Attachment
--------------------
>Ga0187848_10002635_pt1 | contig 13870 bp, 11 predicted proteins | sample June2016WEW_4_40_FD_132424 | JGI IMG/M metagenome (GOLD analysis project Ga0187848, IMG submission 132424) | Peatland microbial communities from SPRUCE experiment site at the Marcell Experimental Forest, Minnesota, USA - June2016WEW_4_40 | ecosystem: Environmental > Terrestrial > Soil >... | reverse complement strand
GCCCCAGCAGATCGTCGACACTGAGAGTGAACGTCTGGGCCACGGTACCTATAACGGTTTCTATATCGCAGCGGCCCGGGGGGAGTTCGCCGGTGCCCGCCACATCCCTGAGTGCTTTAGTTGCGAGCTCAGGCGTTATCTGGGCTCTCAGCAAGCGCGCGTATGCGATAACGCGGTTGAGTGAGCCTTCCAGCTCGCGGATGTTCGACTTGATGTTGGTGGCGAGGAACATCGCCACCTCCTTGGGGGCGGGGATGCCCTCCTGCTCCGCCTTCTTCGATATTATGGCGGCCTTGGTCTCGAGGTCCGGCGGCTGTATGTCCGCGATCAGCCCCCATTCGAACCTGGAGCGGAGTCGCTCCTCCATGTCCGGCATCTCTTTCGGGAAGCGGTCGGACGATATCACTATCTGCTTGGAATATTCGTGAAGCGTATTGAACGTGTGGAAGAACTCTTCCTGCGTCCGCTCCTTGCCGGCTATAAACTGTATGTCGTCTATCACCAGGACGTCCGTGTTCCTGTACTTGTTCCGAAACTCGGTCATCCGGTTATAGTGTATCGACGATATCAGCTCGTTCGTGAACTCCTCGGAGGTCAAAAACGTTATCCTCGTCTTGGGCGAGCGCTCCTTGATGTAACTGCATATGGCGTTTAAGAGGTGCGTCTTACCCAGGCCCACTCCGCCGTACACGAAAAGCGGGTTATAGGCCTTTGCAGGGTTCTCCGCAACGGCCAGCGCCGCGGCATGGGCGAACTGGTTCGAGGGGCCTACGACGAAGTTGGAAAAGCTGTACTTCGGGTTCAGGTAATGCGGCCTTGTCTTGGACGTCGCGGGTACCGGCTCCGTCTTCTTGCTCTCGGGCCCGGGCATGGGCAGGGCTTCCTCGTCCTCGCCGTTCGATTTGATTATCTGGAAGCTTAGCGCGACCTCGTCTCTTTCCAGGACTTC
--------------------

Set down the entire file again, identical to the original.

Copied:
>Ga0187848_10002635_pt1 | contig 13870 bp, 11 predicted proteins | sample June2016WEW_4_40_FD_132424 | JGI IMG/M metagenome (GOLD analysis project Ga0187848, IMG submission 132424) | Peatland microbial communities from SPRUCE experiment site at the Marcell Experimental Forest, Minnesota, USA - June2016WEW_4_40 | ecosystem: Environmental > Terrestrial > Soil >... | reverse complement strand
GCCCCAGCAGATCGTCGACACTGAGAGTGAACGTCTGGGCCACGGTACCTATAACGGTTTCTATATCGCAGCGGCCCGGGGGGAGTTCGCCGGTGCCCGCCACATCCCTGAGTGCTTTAGTTGCGAGCTCAGGCGTTATCTGGGCTCTCAGCAAGCGCGCGTATGCGATAACGCGGTTGAGTGAGCCTTCCAGCTCGCGGATGTTCGACTTGATGTTGGTGGCGAGGAACATCGCCACCTCCTTGGGGGCGGGGATGCCCTCCTGCTCCGCCTTCTTCGATATTATGGCGGCCTTGGTCTCGAGGTCCGGCGGCTGTATGTCCGCGATCAGCCCCCATTCGAACCTGGAGCGGAGTCGCTCCTCCATGTCCGGCATCTCTTTCGGGAAGCGGTCGGACGATATCACTATCTGCTTGGAATATTCGTGAAGCGTATTGAACGTGTGGAAGAACTCTTCCTGCGTCCGCTCCTTGCCGGCTATAAACTGTATGTCGTCTATCACCAGGACGTCCGTGTTCCTGTACTTGTTCCGAAACTCGGTCATCCGGTTATAGTGTATCGACGATATCAGCTCGTTCGTGAACTCCTCGGAGGTCAAAAACGTTATCCTCGTCTTGGGCGAGCGCTCCTTGATGTAACTGCATATGGCGTTTAAGAGGTGCGTCTTACCCAGGCCCACTCCGCCGTACACGAAAAGCGGGTTATAGGCCTTTGCAGGGTTCTCCGCAACGGCCAGCGCCGCGGCATGGGCGAACTGGTTCGAGGGGCCTACGACGAAGTTGGAAAAGCTGTACTTCGGGTTCAGGTAATGCGGCCTTGTCTTGGACGTCGCGGGTACCGGCTCCGTCTTCTTGCTCTCGGGCCCGGGCATGGGCAGGGCTTCCTCGTCCTCGCCGTTCGATTTGATTATCTGGAAGCTTAGCGCGACCTCGTCTCTTTCCAGGACTTC